You know, as much as I love living out on our acreage out in the country there are times I wonder if kicking the convenience of being in-town to the curb was the right thing to do. There are times I gripe about having to drive for 30 minutes to get to town, even though I know people commute MUCH longer distances and chunks of time than that, Then things like this afternoon happen. After hauling all of the kids to two separate birthday parties (it’s raining invitations, y’all) that were about 45 minutes away from each other and dragging all of them through Target to get the birthday presents, I was exhausted. Between trying to keep my bigger kids from smushing smaller kids in the bouncy-houses and keeping one of them from acting like Slimer of Ghostbusters at the party food tables, I was seriously ready to go home when the second party was over. After extracting my kids from various corners of the party, demanding they out on their shoes, and so on, we walked out to the car to find…. my keys locked in the godforsaken car. Let me begin by saying that I have NEVER locked my keys in this car, and I’ve had it for five years, and being that we are way out in the country with good people that we know, I didn’t lock my car and even left my keys and purse inside. Seriously, no one was going to mess with my stuff; we were behind a Feed and Hardware store (owned by the birthday girl’s grandfather) with the bouncy house and party in the warehouse, which was PERFECT, so when I sent my second oldest out to the car to bring my purse so I could give him some headache medicine, I didn’t think he would lock the car.
Obviously I was wrong.
When we discovered that my keys were, in fact, safely taunting us from my console, my oldest daughter went back into the party and told everyone what happened. Immediately, at least seven men (not exaggerating) came straight out and began to work on getting my car unlocked. Meanwhile, my younger kids and the other children were thrilled the party could continue andn enjoyed getting filthy while playing with a Black Lab pup in the field next to the building.
Now I’m not saying that they didn’t welcome the chance to attack a mechanical problem as a break from the insanity of a kid’s birthday party, but they didn’t even hesitate before coming out there to help us. After deciding that the car had a “good seal” they brought out various pieces of wire and scrap metal and um, re-bar at one point, to try to reach the “unlock button” on my door.
This process went on for an hour as various guys tried their hand at it, including my very mechanically-minded oldest son.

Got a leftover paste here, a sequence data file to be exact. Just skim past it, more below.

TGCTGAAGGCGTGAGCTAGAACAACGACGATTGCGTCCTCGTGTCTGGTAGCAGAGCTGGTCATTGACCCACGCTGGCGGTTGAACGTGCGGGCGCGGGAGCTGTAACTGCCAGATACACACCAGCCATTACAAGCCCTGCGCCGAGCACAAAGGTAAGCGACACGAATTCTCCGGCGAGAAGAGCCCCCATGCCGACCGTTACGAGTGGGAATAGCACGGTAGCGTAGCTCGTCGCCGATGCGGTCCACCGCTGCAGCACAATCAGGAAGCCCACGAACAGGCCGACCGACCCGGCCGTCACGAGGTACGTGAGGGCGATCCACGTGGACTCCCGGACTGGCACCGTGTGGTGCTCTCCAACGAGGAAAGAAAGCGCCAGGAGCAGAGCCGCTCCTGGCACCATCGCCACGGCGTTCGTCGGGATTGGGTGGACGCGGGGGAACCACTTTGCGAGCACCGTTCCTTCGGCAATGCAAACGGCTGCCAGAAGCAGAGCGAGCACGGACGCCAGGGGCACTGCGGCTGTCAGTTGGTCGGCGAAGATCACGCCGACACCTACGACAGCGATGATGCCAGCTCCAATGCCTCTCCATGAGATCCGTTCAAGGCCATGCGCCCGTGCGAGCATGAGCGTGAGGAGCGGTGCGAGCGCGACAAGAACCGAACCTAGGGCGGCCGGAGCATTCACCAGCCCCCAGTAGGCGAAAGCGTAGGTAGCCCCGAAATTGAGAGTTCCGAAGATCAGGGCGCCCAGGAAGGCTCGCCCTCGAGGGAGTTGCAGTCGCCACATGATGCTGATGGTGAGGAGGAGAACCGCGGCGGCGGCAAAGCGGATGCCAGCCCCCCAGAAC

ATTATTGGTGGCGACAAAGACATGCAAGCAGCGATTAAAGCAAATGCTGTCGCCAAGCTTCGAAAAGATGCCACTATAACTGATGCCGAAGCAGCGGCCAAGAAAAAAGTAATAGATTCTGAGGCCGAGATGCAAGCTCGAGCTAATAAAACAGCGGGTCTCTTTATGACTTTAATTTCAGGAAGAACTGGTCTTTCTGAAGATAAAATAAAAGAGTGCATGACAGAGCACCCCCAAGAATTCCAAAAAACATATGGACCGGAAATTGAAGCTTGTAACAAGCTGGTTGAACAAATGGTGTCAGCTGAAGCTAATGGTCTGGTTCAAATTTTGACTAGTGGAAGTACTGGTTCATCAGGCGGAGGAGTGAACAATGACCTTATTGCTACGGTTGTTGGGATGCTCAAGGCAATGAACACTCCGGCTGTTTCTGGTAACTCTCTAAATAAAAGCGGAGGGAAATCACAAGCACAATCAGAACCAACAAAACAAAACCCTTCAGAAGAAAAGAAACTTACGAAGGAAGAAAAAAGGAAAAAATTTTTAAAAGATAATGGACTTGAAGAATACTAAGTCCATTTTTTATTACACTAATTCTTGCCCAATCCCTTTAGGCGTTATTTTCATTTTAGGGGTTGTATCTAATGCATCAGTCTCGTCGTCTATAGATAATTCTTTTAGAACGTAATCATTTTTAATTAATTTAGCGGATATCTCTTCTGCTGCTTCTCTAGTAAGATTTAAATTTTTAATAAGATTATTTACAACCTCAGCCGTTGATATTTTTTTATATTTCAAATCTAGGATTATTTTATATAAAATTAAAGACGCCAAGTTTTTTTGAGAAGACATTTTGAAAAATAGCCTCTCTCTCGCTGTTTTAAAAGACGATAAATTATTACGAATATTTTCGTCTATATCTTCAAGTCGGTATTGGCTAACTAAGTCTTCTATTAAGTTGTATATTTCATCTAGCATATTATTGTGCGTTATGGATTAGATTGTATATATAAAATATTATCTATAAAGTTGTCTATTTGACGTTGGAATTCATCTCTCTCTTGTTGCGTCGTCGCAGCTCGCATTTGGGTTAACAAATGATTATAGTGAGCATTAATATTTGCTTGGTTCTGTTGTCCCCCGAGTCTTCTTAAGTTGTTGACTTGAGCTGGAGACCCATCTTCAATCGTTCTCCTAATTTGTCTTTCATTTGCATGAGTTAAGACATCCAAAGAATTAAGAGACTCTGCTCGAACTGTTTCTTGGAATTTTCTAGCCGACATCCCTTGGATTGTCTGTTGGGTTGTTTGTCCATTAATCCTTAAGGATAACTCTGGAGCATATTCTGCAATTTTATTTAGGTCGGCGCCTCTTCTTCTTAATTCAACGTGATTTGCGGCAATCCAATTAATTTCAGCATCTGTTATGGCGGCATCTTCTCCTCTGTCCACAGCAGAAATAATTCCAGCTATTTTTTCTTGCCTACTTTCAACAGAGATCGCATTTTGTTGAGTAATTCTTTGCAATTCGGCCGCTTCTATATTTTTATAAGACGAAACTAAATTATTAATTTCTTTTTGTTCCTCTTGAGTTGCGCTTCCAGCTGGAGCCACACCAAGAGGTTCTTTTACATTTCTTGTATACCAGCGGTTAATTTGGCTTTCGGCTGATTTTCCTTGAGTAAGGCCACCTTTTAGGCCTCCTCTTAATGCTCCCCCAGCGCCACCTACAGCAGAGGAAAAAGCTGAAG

He made suggestions, took criticisms from those that um, had experience with this, and allowed him to try his hand at it when he had an idea.
Did you hear me? People were willing to spend their precious time trying to fix my problem rather than just lending me a phone to call AAA or someone to unlock my car for a large sum of money that I don’t need to spend on dumb stuff like unlocking my car. Oh, and believe me, it’s not because they had nothing else to do. Work is never finished when you live out on a farm or a bunch of land like many of the people around here do, yet they took the time to help me out. For the most part, people are willing to stop what they’re doing and talk with you. Good conversation is becoming a lost art due to the overuse of technology (I’m guilty) and I can assure you that all of them have smartphones the stuff you have, just as I do, but for the most part the people I know down here aren’t as absorbed by it. Refreshing, to say the least.
I have to say, if I had to get locked out of my car I can think of FAR worse places for it to happen, and I thank God every day that I get to raise my children out here. Small town Southerners who use their talents to help others while never expecting a dime still amaze me and have my utmost respect. Since I only live about 30 miles away from where I grew up (inside our state’s capital city) one wouldn’t think people would differ so much between the two places, but they do. I love that my kids are growing up seeing this willingness to serve others out of kindness, and that they live in a place where people aren’t scared to get their hands dirty when the situation calls for it.
Morals of the story:
Gallantry isn’t dead.
If you don’t live in the country, you should.
Let your kids get dirty; that’s why God made soap and water.
Stop and take time to TALK to people. It’s important for a million reasons.
Given time, metal, tools, and beer, small town Southern men can fix just about anything.
Oh… and don’t leave your keys in the car… even if you feel comfortable leaving it unlocked… Unless you’ve got a lot of beer, tools, and gentlemen willing to help you